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Macroeconomic Determinants of Economic Growth: A Review of International Literature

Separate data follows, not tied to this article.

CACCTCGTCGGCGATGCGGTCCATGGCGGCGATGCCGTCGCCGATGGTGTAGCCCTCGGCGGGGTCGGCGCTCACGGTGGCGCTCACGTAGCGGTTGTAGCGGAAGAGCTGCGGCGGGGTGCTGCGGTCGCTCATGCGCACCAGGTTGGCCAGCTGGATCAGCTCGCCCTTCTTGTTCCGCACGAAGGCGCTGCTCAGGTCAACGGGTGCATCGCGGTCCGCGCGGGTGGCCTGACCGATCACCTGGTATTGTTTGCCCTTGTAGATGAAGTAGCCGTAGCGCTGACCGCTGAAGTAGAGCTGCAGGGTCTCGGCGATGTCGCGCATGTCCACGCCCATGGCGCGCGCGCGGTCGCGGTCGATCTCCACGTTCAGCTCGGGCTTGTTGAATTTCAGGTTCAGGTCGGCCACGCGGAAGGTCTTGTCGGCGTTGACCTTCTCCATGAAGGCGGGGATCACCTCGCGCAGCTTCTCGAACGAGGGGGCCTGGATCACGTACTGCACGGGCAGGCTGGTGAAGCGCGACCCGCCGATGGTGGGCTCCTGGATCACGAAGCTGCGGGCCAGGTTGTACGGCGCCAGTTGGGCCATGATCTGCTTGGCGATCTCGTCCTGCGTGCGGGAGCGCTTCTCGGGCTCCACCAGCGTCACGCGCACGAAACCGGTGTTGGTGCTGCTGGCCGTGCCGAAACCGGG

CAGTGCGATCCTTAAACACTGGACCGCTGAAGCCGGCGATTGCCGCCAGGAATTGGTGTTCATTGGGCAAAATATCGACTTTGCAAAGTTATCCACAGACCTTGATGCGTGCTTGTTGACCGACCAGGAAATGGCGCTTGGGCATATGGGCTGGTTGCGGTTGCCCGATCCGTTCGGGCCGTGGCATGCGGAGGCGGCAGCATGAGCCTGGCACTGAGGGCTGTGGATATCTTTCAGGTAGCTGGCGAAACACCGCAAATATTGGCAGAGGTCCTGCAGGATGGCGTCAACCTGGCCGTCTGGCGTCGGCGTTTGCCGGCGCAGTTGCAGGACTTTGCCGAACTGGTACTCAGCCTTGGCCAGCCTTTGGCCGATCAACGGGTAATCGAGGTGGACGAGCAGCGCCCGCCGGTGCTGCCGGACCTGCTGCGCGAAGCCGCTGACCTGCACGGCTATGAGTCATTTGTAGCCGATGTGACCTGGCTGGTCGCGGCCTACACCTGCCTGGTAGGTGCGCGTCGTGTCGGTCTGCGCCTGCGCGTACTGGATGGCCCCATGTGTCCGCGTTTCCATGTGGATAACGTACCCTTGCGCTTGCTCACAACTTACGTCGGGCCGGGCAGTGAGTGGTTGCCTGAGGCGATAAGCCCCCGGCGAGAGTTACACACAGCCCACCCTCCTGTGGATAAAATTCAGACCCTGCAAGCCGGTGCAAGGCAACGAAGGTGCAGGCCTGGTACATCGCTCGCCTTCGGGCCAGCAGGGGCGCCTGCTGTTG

Macroeconomic Determinants of Economic Growth: A Review of International Literature The paper conducts a qualitative narrative appraisal of the existing empirical literature on the key macroeconomic determinants of economic growth in developing and developed countries. Much as other empirical studies have investigated the determinants of economic growth using various econometric methods, the majority of these studies have not distinguished what drives or hinders economic growth in developing or developed countries. The study finds that the determinants of economic growth are different when this distinction is used. It reveals that in developing countries the key macroeconomic determinants of economic growth include foreign aid, foreign direct investment, fiscal policy, investment, trade, human capital development, demographics, monetary policy, natural resources, reforms and geographic, regional, political and financial factors. In developed countries, the study reveals that the key macroeconomic determinants that are associated with economic growth include physical capital, fiscal policy, human capital, trade, demographics, monetary policy and financial and technological factors. Keywords: Economic Growth; Macroeconomic Determinants; Developing Countries; Developed Countries JEL Classification: E13, O11, O47 1. INTRODUCTION The investigation into the factors that increase or hinder economic growth has been one of the central tenets amongst theoretical and empirical growth researchers, but little consensus has been reached to date. Within the framework of economic growth theory, there have been two important novelties that have spearheaded much of the existing discussion on economic growth. These include neoclassical growth theory and endogenous growth theories. Their main focus has been on the importance of state factors such as the accumulation of physical capital and human capital development (see, among others, Solow 1956; Romer 1986; Lucas 1988). However, there have been other equally important contributions to economic growth literature that focus either on the impact of efficiency factors on economic growth (see Easterly and Wetzel 1989; Barro 1990; World Bank 1990; Barro Copyright © 2016 by the School of Economics and Business Sarajevo and Sala-i-Martin 1992, among others) or on the importance of fundamental sources of economic growth, such as institutions and legal, demographic, geographic, socioeconomic and political factors (see Barro 1999, 2003; Sachs and Warner 1997; Burnside Themba G. Chirwa, MA Doctoral Candidate, Department of Economics University of South Africa, Pretoria, South Africa Email: tchirwa@gmail.com Prof Nicholas M. Odhiambo, PhD Professor of Economics, Department of Economics University of South Africa, Pretoria, South Africa Email: odhianm@unisa.ac.za and Dollar 2000; Radelet, Sachs, and Whang-Lee 2001, among others). The neoclassical Solow-Swan (1956) economic growth theory, also known as the exogenous growth model, advocates for the accumulation of physical capital as an important driver of economic growth in the short run, while technological advancement is the key determinant of economic growth in the long run. An important extension of the neoclassical growth model was the inclusion of human capital stock as one of the key factors driving economic growth to complement physical capital accumulation (Mankiw, Romer, and Weil 1992; Islam 1995). In terms of endogenous growth theorists, their major contribution is based on the inclusion of productivity factors such as learning-by-doing and useful technological knowledge (research and development) as important drivers of economic growth (Romer 1986, 1990; Lucas 1988; Grossman and Helpman 1991; Aghion and Howitt 1992; Stokey 1995). Much as there is consensus that state factors such as the accumulation of physical capital (investment) and human capital stock, on the one hand, and productivity factors (technological growth) on the other, are important macroeconomic determinants of economic growth in almost any country (Solow 1956; Frankel 1962; Romer 1986, 1990; Lucas 1988; Mankiw, Romer, and Weil 1992; Aghion and Howitt 1991; Grossman and Helpman 1992), there are other proponents who postulate that factors affecting the efficiency of savings and investment are equally important determinants in influencing economic growth (Easterly and Wetzel 1989; World Bank 1990; Fischer 1992). These efficiency factors became prominent in the 1990s, with three key outcomes being targeted: stability of the macro-economic environment; effectiveness of the institutional framework of an economy related to political and economic governance, incentive structures and social infrastructure; and the setting up of the right price mechanism and necessary regulatory environment to clear markets (World Bank 1990; Snowdon and Vane 2005). As argued by Fischer (1992), the main reason why macroeconomic stability matters to economic growth is the uncertainty it creates with respect to the prediction of the future value of economic variables. One source is policy-induced uncertainty, which affects the efficiency of the price mechanism. If, for instance, the expectation is that inflation, government spending, real exchange rates, real interest rates and population growth will rise, these may have a negative influence on the future rate of economic growth. The second source is temporal uncertainty, where investors hold on to their investments until the macroeconomic environment has stabilized; if not controlled this may lead to capital flight (World Bank 1990; Barro 1990; Pindyck 1988; Pindyck and Somalino 1993). Barro and Sala-i-Martin (1992), for example, have modelled the significance of government spending on economic growth and found that high government spending has a negative impact on economic growth. In another spectrum, efficiency factors such as inflation (Mundell 1963; Tobin 1965; Sidrauski 1967; Stockman 1981; Fischer 1983; Bruno and Easterly 1998), real exchange rate stability (Balassa 1964; Samuelson 1964; Dollar 1992; Rodrik 2008), foreign aid (Chenery and Strout 1966; Riddell 1987; Burnside and Dollar 2000), financial development or repression (McKinnon 1973; Shaw 1973), international trade (Dollar 1992; Knight, Loayza, and Villanueva 1993) and population growth (Solow 1956; Boserup 1996) have dominated much of the research, with little consensus being reached on their association with economic growth. Inasmuch as a number of empirical studies have been conducted in order to identify the key determinants of economic growth, many growth economists have resorted to selecting as many determinants as possible, as long as there is enough pooled-country data and degrees of freedom to handle the analysis (Sala-i-Martin, Doppelhofer, and Miller 2004; Ciccone and Jarocinski 2010). This approach has been supported by studies that argue that the robustness of determinants can only be guaranteed by the inclusion of more determinants of economic growth (Salai-Martin, Doppelhofer, and Miller 2004; Bayraktar 2006). On the other hand, this approach provides a framework showing evidence that certain factors may behave in a dissimilar manner, which may be misleading to policy makers focusing on country-specific economic strategies. Much as pooled data may provide a convenient analytical framework to determine the common determinants of economic growth, many governments do not know the key drivers of economic growth specific to their economies. The new literature on empirical growth research stresses the importance of how country-specific development plans and economic reforms can cause different equilibria, or time paths, for per capita income growth (Azariadis and Drazen 1990; Durlauf and Johnson 1995). Today it is still not clear as to which factors are the principal drivers of economic growth within and among countries. The paper, therefore, aims to qualitatively review the existing empirical literature on the determinants of economic growth with a special focus on whether there is consensus amongst growth economists in terms of the key macroeconomic determinants that South East European Journal of Economics and Business, Volume 11 (2) 2016 either drive or hinder economic growth. The paper differs fundamentally from previous studies, as it focuses on distinguishing the key macroeconomic determinants of economic growth that are relevant for developing and developed countries. This study is divided into six sections. Section 1 introduces the subject matter. Section 2 reviews the empirical evidence on the key macroeconomic determinants of economic growth in developing countries. Section 3 extends the analysis by investigating the key macroeconomic determinants of economic growth in developed countries. Section 4 focuses on the key macroeconomic determinants of economic growth specifically for South-Eastern and Central European Countries. Section 5 summarises the discussion. Lastly, section 6 concludes the research. 2. DETERMINANTS OF ECONOMIC GROWTH IN DEVELOPING COUNTRIES In this section, we examine fourteen (14) empirical growth studies that focused their analysis on identifying the key macroeconomic determinants of economic growth in developing countries. The studies include Dollar (1992), Fischer (1992), Knight, Loayza, and Villanueva (1993), Most and Vann de Berg (1996), Easterly and Levine (1997), Hamilton and Monteagudo (1998), Barro (1999, 2003), Burnside and Dollar (2000), Chen and Feng (2000), Radelet, Sachs, and Whang-Lee (2001), Bhaskara-Rao and Hassan (2011), Chang and Mendy (2012), and Anyanwu (2014). The econometric methodologies adopted in these studies include cross-country, panel and single-country regressions. Dollar (1992) investigated the sources of economic growth in 95 developing countries, covering the period 1976-1985. Using a cross-sectional regression analysis, the study results showed that real exchange rate variability and the index of real exchange rate distortion were negatively and significantly associated with long-run economic growth: the investment rate was positively and significantly associated with economic growth. In addition, the study found that the higher the degree of exchange rate instability, the lower the degree of technological diffusion from advanced economies (Dollar 1992). The study, therefore, concluded that outward-orientation plays an important role in accelerating technological development in an economy: this is achieved through a low degree of protection and a stable real exchange rate regime. Fischer (1992) investigated macroeconomic stability and economic growth in Sub-Saharan Africa (SSA) and Latin America and the Caribbean (LAC) countries during the period 1970-1985. Using a cross-section South East European Journal of Economics and Business, Volume 11 (2) 2016 regression, the study results revealed that human capital, investment, and budget surplus were positively and significantly associated with economic growth, while initial real GDP, inflation and dummy variables for SSA and LAC were negatively and significantly associated with economic growth. He therefore concluded that a reasonable level of macroeconomic stability is necessary for sustained economic growth. Knight, Loayza, and Villanueva (1993) extended the Mankiw, Romer, and Weil (1992) model by examining the relationship between investment, human capital, public investment and outward-oriented trade policies on economic growth in 98 countries. Using a panel regression method and two sub-samples of 81 countries and 59 developing countries, their study showed a strong and positive correlation between physical capital, human capital and economic growth in both sub-samples. The results also showed public investment to be positively and significantly associated with economic growth in developing countries. The weighted tariffs as a measure of trade openness and population growth were both negatively and significantly associated with economic growth in both sub-samples (Knight, Loayza, and Villanueva 1993). The study concluded that physical capital, human capital, public investment, openness to trade, and population growth were all important determinants of economic growth. Most and Vann de Berg (1996) investigated the determinants of economic growth in eleven SubSaharan Africa countries using country-specific time series growth models. The study results revealed mixed results. Foreign aid was found to be negatively and significantly associated with economic growth in Togo, Ivory Coast, Nigeria, Zambia, Rwanda, and Botswana: on the other hand it was positively and significantly associated with economic growth in Niger, Senegal and Mauritius. Domestic savings were found to be positively and significantly associated with economic growth in Togo, Senegal, Ivory Coast, Nigeria, Cameroon, and Kenya, but negatively and significantly associated with economic growth in Mauritius and Zambia. Foreign Direct Investment was positively and significantly associated with economic growth in Ivory Coast, Niger, Kenya and Togo, but negatively and significantly associated with economic growth in Mauritius and Rwanda. Finally, population growth was only found to be negatively and significantly associated with economic growth in Senegal, Mauritius and Niger. Easterly and Levine (1997), using an empirical cross-sectional growth equation, investigated the determinants of economic growth in Sub-Saharan Africa and Latin America and Caribbean Countries during the periods 1960, 1970 and 1980. The study found the logs of schooling, financial depth, a measure of telephones per worker, and fiscal surplus were positively and significantly associated with economic growth, while political assassinations and black market premiums were negatively and significantly associated with economic growth. All dummy variables were negative and significantly associated with economic growth, showing that Sub-Saharan African countries and Latin America and Caribbean countries experienced slow economic growth. Furthermore, the study results revealed that Africa's poor growth was associated with low schooling, political instability, underdeveloped financial systems, distorted foreign exchange markets, high government deficits, and insufficient infrastructure. The study concluded that budget deficits, black market premiums, financial depth, political stability, infrastructure, and human capital development accounted for a substantial amount of cross-country variation in economic growth rates (Easterly and Levine 1997). Hamilton and Monteagudo (1998), using leastsquares regression, re-examined the Mankiw, Romer, and Weil (1992) empirical model, using data covering the period 1960-1985. The variables included were changes in the rate of physical investment, the average percentage of the working age population that was in secondary school, and the average annual rate of growth of the working age population for that country between 1960 and 1970. They found that changes in output growth were positively and significantly associated with changes in the rate of physical investment. However, changes in human capital development were negatively and significantly associated with economic growth. They also found that the coefficient on the change in population growth was not statistically significant (Hamilton and Monteagudo, 1998, p. 500). Barro (1999) investigated the determinants of economic growth using an extended neoclassical growth model for 100 countries and covering the period 1960-1995. Based on a panel regression and three stage least squares method, the study results showed that investment share, growth rate of terms of trade, years of schooling, rule of law index, democracy index and international openness were positively and significantly associated with economic growth, while government consumption, total fertility rate, and inflation were negatively and significantly associated with economic growth. Burnside and Dollar (2000) investigated the relationship between foreign aid, policies and economic growth in 56 developing countries comprising 16 middle-income and 40 low-income countries. Using a two-stage least squares (2SLS) method, the results showed that foreign aid was positively and significantly associated with economic growth when it entered the growth regression as an interactive term with policy: however, foreign aid was found to have no influence on economic growth without this term in the countries studied. On the other hand, the results showed that budget surpluses, institutional quality, trade openness and countries situated in East Asia were positively and significantly associated with economic growth. In addition, the results revealed that political assassinations, inflation and countries located in SSA were negatively and significantly associated with economic growth. Chen and Feng (2000) investigated the relationship between trade (exports plus imports) as a share of real GDP, state-owned enterprises, inflation, investment, higher education enrolment and economic growth in China. Using provincial panel data, the study found trade and university enrolment to be positively and significantly associated with the annual average rate of per capita GDP. Inflation and state-owned enterprises, on the other hand, were negatively and significantly associated with economic growth. Their study concluded, therefore, that private enterprises, foreign trade and education were important determinants of China's long-run economic growth. Covering the period 1965-1990, Radelet, Sachs, and Whang-Lee (2001) investigated the determinants of economic growth in 18 Asian countries. Using an extended neoclassical cross-country growth model, the study results revealed that initial education attainment, coastline distance to land area, government savings, trade openness, quality of institutions, life expectancy and the growth of the working age population were positively and significantly associated with economic growth: on the other hand initial output per worker, natural resource abundance, landlockedness, and location in the tropics were negatively and significantly associated with economic growth. In another study, Barro (2003) investigated the determinants of economic growth in a panel of 87 countries that covered both developed and developing countries during the period 1965-1995. The study results were based on three cross-section growth regressions that covered the periods 1965-1975; 19751985; and 1985-1995. The results revealed that average years of school attainment, investment, and the rule of law, democracy, trade openness, and terms of trade were all positively and significantly associated with economic growth, while initial level of per capita GDP, life expectancy, fertility rate, government consumption, inflation rate and landlockedness were negatively and significantly associated with economic growth. South East European Journal of Economics and Business, Volume 11 (2) 2016 Bhaskara-Rao and Hassan (2011) investigated the determinants of long-run economic growth in Bangladesh covering the period 1970-2007. Based on an Autoregressive Distributed Lag method, the study results revealed that the implementation of reforms since the 1980s, FDI, money supply, and trade openness were positively and significantly associated with economic growth, while government expenditure and inflation were negatively and significantly associated with economic growth. Chang and Mendy (2012) investigated the empirical relationship between openness and economic growth in 36 African countries during the period 19802009. Using a panel fixed effects regression model, the study results revealed that foreign aid, exports, imports, labour employed and trade openness were positively and significantly associated with economic growth: however, foreign direct investment, domestic investment, and gross national savings were negatively and significantly associated with economic growth. The study also found that foreign aid exhibited mixed results when disaggregated by region. In the Middle and North Africa regions, foreign aid was positively and significantly associated with economic growth; while in the West and East Africa regions foreign aid was negatively and significantly associated with economic growth. Finally, Anyanwu (2014) examined the factors affecting economic growth in Africa and China using an empirical growth model. Applying cross-country panel data for African countries covering the period 19962010 together with time series data for the 1984-2010 period for China, the study results showed that for Africa higher domestic investment, net official aid, secondary school enrolment, metal price index, government effectiveness (governance) and urban population were positively and significantly associated with economic growth. In China, using a subset of the regressors, the study results showed that domestic investment and trade openness were positively and significantly associated with economic growth, while official development aid, population growth, inflation, credit to the private sector, agricultural material price, and oil price indices were negatively and significantly associated with economic growth. 3. DETERMINANTS OF ECONOMIC GROWTH IN DEVELOPED COUNTRIES In this section, the key macroeconomic determinants for developed economies are examined in seven empirical growth studies. These include Bleaney, Gemmell, and Kneller (2001), Freire-Seren (2002), South East European Journal of Economics and Business, Volume 11 (2) 2016 Anaman (2004), Acikgoz and Mert (2005), Bayraktar (2006), Asheghian (2009) and Checherita-Westphal and Rother (2012). The methodological approach adopted in these studies was also mixed and included cross-country, panel and single-country regressions. Bleaney, Gemmell, and Kneller (2001) used annual data from 22 developed countries covering the period 1970-1995, to investigate the relationship between fiscal policies and long-run economic growth. The study results showed that productive government expenditure had a significant and positive association with the long-run economic growth rate: distortionary taxes, on the other hand, had a negative and significant association with the long-run economic growth rate (Bleaney, Gemmell, and Kneller 2001). The study concluded that productive fiscal expenditures increased economic growth, while distortionary fiscal policies reduced economic growth. Freire-Seren (2002) investigated the relationship between human capital accumulation and economic growth in Spanish regions using an augmented neoclassical growth model covering the period 19641991. The study found both human capital development and investment to be positively and significantly associated with economic growth. Anaman (2004), covering the period 1971-2001, investigated the determinants of economic growth in Brunei Darussalam using an augmented neoclassical growth model. The results showed that exports and investment share were positively and significantly associated with real GDP growth. The study results also showed that government size exhibits threshold effects, with moderate government size being positively and significantly associated with economic growth, while higher government size was negatively and significantly associated with economic growth. Acikgoz and Mert (2014), using an autoregressive distributed lag and Fully Modified Ordinary Least Squares method, investigated the relationship between investment and real GDP per capita in three Asian countries ­ Hong Kong, the Republic of Korea, and Taiwan. Using time series data covering the period 1951-2007 for Taiwan, 1953-2007 for Republic of Korea, and 1960-2007 for Hong Kong, the study results showed that in the short run, the investment share was positively and significantly associated with economic growth. In addition, it was positively and significantly related to the level of real GDP per capita in the long run. These findings proved consistent in all three countries. Bayraktar (2006) investigated the robustness of the correlation between per capita growth rates and select macroeconomic indicators in Turkey using an Extreme Bounds Analysis covering the period 1968-1998. The results revealed that state variables that were robustly correlated with economic growth included the investment share and human capital development, which were positively and significantly associated with economic growth. In terms of monetary indicators, the study found a robust negative and significant correlation between inflation and economic growth. The study, therefore, concluded that investment, human capital development and inflation were robust determinants of economic growth in Turkey. Asheghian (2009) employed an augmented neoclassical growth model to investigate the determinants of economic growth in Japan covering the period 19712006. Using a Beach-Mackinnon technique, the study results showed that the growth rates of total factor productivity and domestic investment were positively and significantly associated with economic growth. Checherita-Westphal and Rother (2012) examined the relationship between high government debt and economic growth in 12 Euro countries using a conditional convergence equation and covering the period 1970-2008. Using per capita GDP growth rate as the dependent variable, the results revealed that government balance, private savings, and trade openness were positively and significantly associated with economic growth; while population growth and real interest rates were negatively and significantly associated with economic growth. Government debt was found to be positively and significantly associated with economic growth, while the square of government debt was negatively and significantly associated with economic growth, confirming threshold effects. Hamilton and Monteagudo (1998), using leastsquares regression, re-examined the Mankiw et al. (1992) empirical model, using data covering the period 1960-1985. The variables included were changes in the rate of physical investment, the average percentage of the working age population that was in secondary school, and the average annual rate of growth of the working age population for that country between 1960 and 1970. They found that changes in output growth were positively and significantly associated with changes in the rate of physical investment. However, changes in human capital development were negatively and significantly associated with economic growth. They also found that the coefficient on the change in population growth was not statistically significant (Hamilton and Monteagudo 1998, p. 500). Barro (1999) investigated the determinants of economic growth using an extended neoclassical growth model for 100 countries and covering the period 1960-1995. Based on a panel regression and three stage least squares method, the study results showed that investment share, growth rate of terms of trade, years of schooling, rule of law index, democracy index and international openness were positively and significantly associated with economic growth, while government consumption, total fertility rate, and inflation were negatively and significantly associated with economic growth. In another study, Barro (2003) investigated the determinants of economic growth in a panel of 87 countries that covered both developed and developing countries during the period 1965-1995. The study results were based on three cross-section growth regressions that covered the periods 1965-1975; 19751985; and 1985-1995. The results revealed that average years of school attainment, investment, and the rule of law, democracy, trade openness, and terms of trade were all positively and significantly associated with economic growth, while initial level of per capita GDP, life expectancy, fertility rate, government consumption, inflation rate and landlockedness were negatively and significantly associated with economic growth. 4. DETERMINANTS OF ECONOMIC GROWTH IN SOUTH-EASTERN AND CENTRAL EUROPEAN COUNTRIES This section investigates the key macroeconomic determinants of economic growth for South-Eastern and Central European economies. The four empirical studies that are examined include: Botric and Slijepcevic (2008), De Grauwe and Schnabl (2008), Prochniak (2011) and Fetahi-Vehapi, Sadiku, and Petkovski (2015). Botric and Slijepcevic (2008) investigated the association between banking sector efficiency and economic growth in six South-Eastern European countries, namely: Albania, Bosnia and Herzegovina, Bulgaria, Croatia, Macedonia and Romania during the period 1995-2005. Using a panel fixed effects regression estimation method, the study found that inflation and interest rate spread (defined as the margin between lending and deposit rates) were negatively and significantly associated with economic growth. Conversely, general government balance as a percentage of GDP was positively and significantly associated with economic growth. De Grauwe and Schnabl (2008), on the other hand, investigated the impact of exchange rate stability on economic growth in 18 South-Eastern and Central European countries during the period 1994-2004. Using a panel fixed effects regression method, the study found that the exchange rate index against the Euro and the exchange rate index against the Euro South East European Journal of Economics and Business, Volume 11 (2) 2016 and the US Dollar were negatively and significantly associated with output growth. They concluded that exchange rate stability promotes economic growth in these countries. Conversely, the study found that the growth rate of dollar exports and budget deficits as a percentage of GDP were positively and significantly associated with economic growth. Prochniak (2011) investigated both demand- and supply-side determinants of economic growth in 10 Central and Eastern European economies during the period 1993-2009. Using an ordinary least squares estimation, the study found that the key economic growth determinants that were positively and significantly associated with economic growth in the selected countries included investment rate, human capital development, financial sector development, high services share in GDP, high share of working age population, development of information, communication and technology (ICT), high private sector share in GDP, economic freedom, and progress in market and structural reforms. Budget deficits, public debt, interest rates, and inflation were negatively and significantly associated with economic growth. Fetahi-Vehapi, Sadiku, and Petkovski (2015) investigated the impact of trade openness on economic growth in 10 South-Eastern European countries during the period 1996-2012. Using additional regressors as control variables, the study found that trade openness, the initial level of GDP per capita, human capital development, gross fixed capital formation, and foreign direct investment were positively and significantly associated with economic growth; while population was negatively and significantly associated with economic growth when a fixed effects panel regression estimation method was used. 5. DISCUSSION Table 1 summarises the findings of the study. The overall study results show that physical capital is largely positive and significantly associated with economic growth (Dollar 1992; Fischer 1992; Knight, Loayza, and Villanueva 1993; Hamilton and Monteagudo 1998; Barro 1999, 2003; Bleaney, Gemmell, and Kneller 2001; Anaman 2004; Acikgoz and Mert 2014; Bayraktar 2006; Prochniak 2011; Checherita-Westphal and Rother 2012; Anyanwu 2014; Fetahi-Vehapi, Sadiku, and Petkovski 2015). In some cases, the results also show that in developing countries investment can be negatively and significantly associated with growth (Most and Vann de Berg 1996; Chang and Mendy 2012). In terms of human capital development, the empirical literature reviewed in this study shows that human South East European Journal of Economics and Business, Volume 11 (2) 2016 capital development is positively and significantly associated with economic growth (Fischer 1992; Knight, Loayza, and Villanueva 1993; Easterly and Levine 1997; Chen and Feng 2000; Radelet, Sachs, and Whang-Lee 2001; Freire-Seren 2002; Bayraktar 2006; Anyanwu 2014). However, in some cases human capital development was found to be negatively and significantly associated with economic growth (Hamilton and Monteagudo 1998). These results are similar in both developing and developed economies. Much as most empirical studies have investigated the relationship between human capital development and economic growth, a meta-analysis of this relationship has confirmed that indeed this relationship is not homogeneous, with variations due to different factors (Benos and Zotou 2014). Fiscal policy variables commonly used in the empirical growth literature cited in this study include budget surplus, tariffs, government expenditure, institutional quality, government effectiveness, and stateowned enterprises. The empirical results revealed that productive fiscal policies proxied by fiscal surplus, government savings, and the quality of institutions are positively and significantly associated with economic growth (Fischer 1992; Easterly and Levine 1997; Sachs and Warner 1997; Burnside and Dollar 2000; Bleaney, Gemmell, and Kneller 2001; Radelet, Sachs, and Whang-Lee 2001; Checherita-Westphal and Rother 2012; Anyanwu 2014). On the other hand, distortionary fiscal policies proxied by fiscal deficits, distortionary taxation, government consumption, and state-owned enterprises are negatively and significantly associated with economic growth (Knight, Loayza, and Villanueva 1993; Barro 1999, 2003; Chen and Feng 2000; Bleaney, Gemmell, and Kneller 2001; Bhaskara-Rao and Hassan 2011). These results are also similar across countries. However, the effect of fiscal policies on economic growth have been found to be weak and subject to the econometric methodology adopted (Nijkamp and Poot 2004). The relationship between trade related variables and economic growth is also mixed and similar across countries. The proxies that have been investigated include real exchange rates, black market exchange rate premiums, trade openness, exports, imports and terms of trade. The empirical results revealed that trade openness, exports and imports are positively and significantly associated with economic growth (Fischer 1993; Sachs and Warner 1997; Barro 1999, 2003; Burnside and Dollar 2000; Chen and Feng 2000; Radelet, Sachs, and Whang-Lee 2001; Bhaskara-Rao and Hassan 2011; Chang and Mendy 2012; ChecheritaWestphal and Rother 2012; Anyanwu 2014). On the other hand, the real exchange rate and black market exchange rate premiums are negatively and significantly associated with economic growth (Dollar 1992; Easterly and Levine 1997; De Grauwe and Schnabl 2008). Terms of trade, on the other hand, show mixed results (Dollar 1992; Fischer 1993; Easterly and Levine 1997). Demographic factors studied in the empirical growth literature include population growth, growth of the working age population, labour employed, labour force, and the fertility rate. Some studies found population, population growth, and labour employed to be positively and significantly associated with growth (Sachs and Warner 1997; Radelet, Sachs, and Whang-Lee 2001; Chang and Mendy 2012; Anyanwu 2014). Others however have found a negative and significant relationship between population, population growth, and the fertility rate (Most and Vann de Berg 1996; Hamilton and Monteagudo 1998; Barro 1999, 2003; Checherita-Westphal and Rother 2012; Anyanwu 2014). The results have also been confirmed in a meta-analysis between population growth and economic growth, where the effect depends on the variables included in the model (resource dilution and interaction effects) and econometric methodology adopted (Headley and Hodge 2009). Exogenous factors that were commonly investigated in the empirical literature include foreign aid and foreign direct investment. The empirical literature revealed mixed results, with foreign aid and foreign direct investment either positively or negatively associated with economic growth. Most and Vann de Berg (1996), Chang and Mendy (2012) and Anyanwu (2014) found foreign direct investment and foreign aid to be negatively and significantly associated with economic growth. On the other hand, foreign direct investment and foreign aid were also found to be positively and significantly associated with economic growth (Most and Vann de Berg 1996; Burnside and Dollar 2000; Bhaskara-Rao and Hassan 2011; Chang and Mendy 2012; Anyanwu 2014). These determinants were found to be particularly important for developing countries. A meta-regression analysis on aid ineffectiveness, however, has confirmed that aid does not generate economic growth (Doucouliagos and Paldam 2011) supporting the negative association between the two variables. Monetary policy or macroeconomic stability variables investigated in the empirical growth studies include inflation and money supply. The results revealed that in most cases inflation is negatively and significantly associated with economic growth (Fischer 1992; Barro 1999, 2003; Burnside and Dollar 2000; Chen and Feng 2000; Botric and Slijepcevic 2008; Bhaskara-Rao and Hassan 2011; Bayraktar 2006; Anyanwu 2014). The results are generally similar regardless of whether the countries studied are from developing or developed countries. However, a meta-analysis on this relationship would determine the robustness of the results and should be an area for future research. The other category of sources of economic growth that include political factors, natural resources, geographic factors, reforms, and financial and regional factors also provide mixed results. Political variables investigated in this paper include rule of law, democracy, political assassinations, coups, and civil wars. The results showed that democracy and the rule of law were positively and significantly associated with economic growth (Barro 1999, 2003), while political assassinations, coups, and civil wars were negatively and significantly associated with economic growth (Easterly and Levine 1997; Burnside and Dollar 2000). A meta-analysis on the positive effects of institutions has been confirmed by Efendic, Pugh, and Adnett (2011); however, a meta-analysis of the effect of democracy on economic growth has been found to be indirect through human capital development, lower inflation, political stability and higher levels of economic freedom (Doucouliagos and Ulubasoglu 2008). Natural resource variables used in the empirical growth literature include natural resource abundance or exports. The results showed that countries that relied on natural resources experienced lower economic growth (Sachs and Warner 1997; Radelet, Sachs, and Whang-Lee 2001). These results are applicable for both developing and developed countries. However, a meta-analysis on this relationship has found that the relationship between natural resource abundance and economic growth depend on a number of factors that include the levels of investment, institutional quality, distinction between natural resource types and resource dependence (Havranek, Horvath, and Zeynalov 2016). The financial indicators investigated include financial depth, credit to the private sector and real interest rates. The results showed that financial depth was positively and significantly associated with economic growth (Easterly and Levine 1997), while credit to the private sector and real interest rates were negatively and significantly associated with economic growth (Checherita-Westphal and Rother 2012; Anyanwu 2014). However, a meta-analysis on the relationship of financial indicators and economic growth, though positive, has been found to be statistically weak (Bumann, Hermes and Lensink 2013). Geographic factors investigated in the empirical growth literature include landlockedness, countries in the tropics, and those along the coastline. The study results revealed that countries that were landlocked South East European Journal of Economics and Business, Volume 11 (2) 2016 and situated in the tropics experienced low economic growth (Sachs and Warner 1997; Radelet, Sachs, and Whang-Lee 2001; Barro, 2003), while countries along the coastline experience high growth (Radelet, Sachs, and Whang-Lee 2001). Some of the reform variables investigated in the empirical literature included the implementation of policy reforms, where the results revealed a positive association with economic growth (Bhaskara-Rao and Hassan 2011; Prochniak 2011). Lastly, countries in Sub-Saharan Africa and Latin and Caribbean countries have been found to experience low economic growth compared to countries in other regions (Fischer 1992; Easterly and Levine 1997); while countries in Asia experience high economic growth compared to other regions (Burnside and Dollar 2000). The importance of these factors on economic growth could benefit a great deal from future studies that carry out a meta-analysis to examine the size of their effects on economic growth. such as foreign aid, population growth, human capital development, fiscal policy variables, geographic location, and reforms, among others, that show mixed results. This suggests that the genuine growth effects of these determinants are not homogeneous between economies. Thus, building on one of the limitations of this study, a more pragmatic approach would be to apply meta-regression analysis or quantitative techniques to investigate the quantum effects of the determinants of economic growth, especially those that reveal mixed results. According to Roberts (2005), a meta-regression analysis is a method that objectively seeks to explain and quantify the differences between estimates obtained from a set of empirical studies. Thus, future research on the examination of the determinants of economic growth should focus on using meta-regression analysis techniques. http://www.deepdyve.com/assets/images/DeepDyve-Logo-lg.png South East European Journal of Economics and Business de Gruyter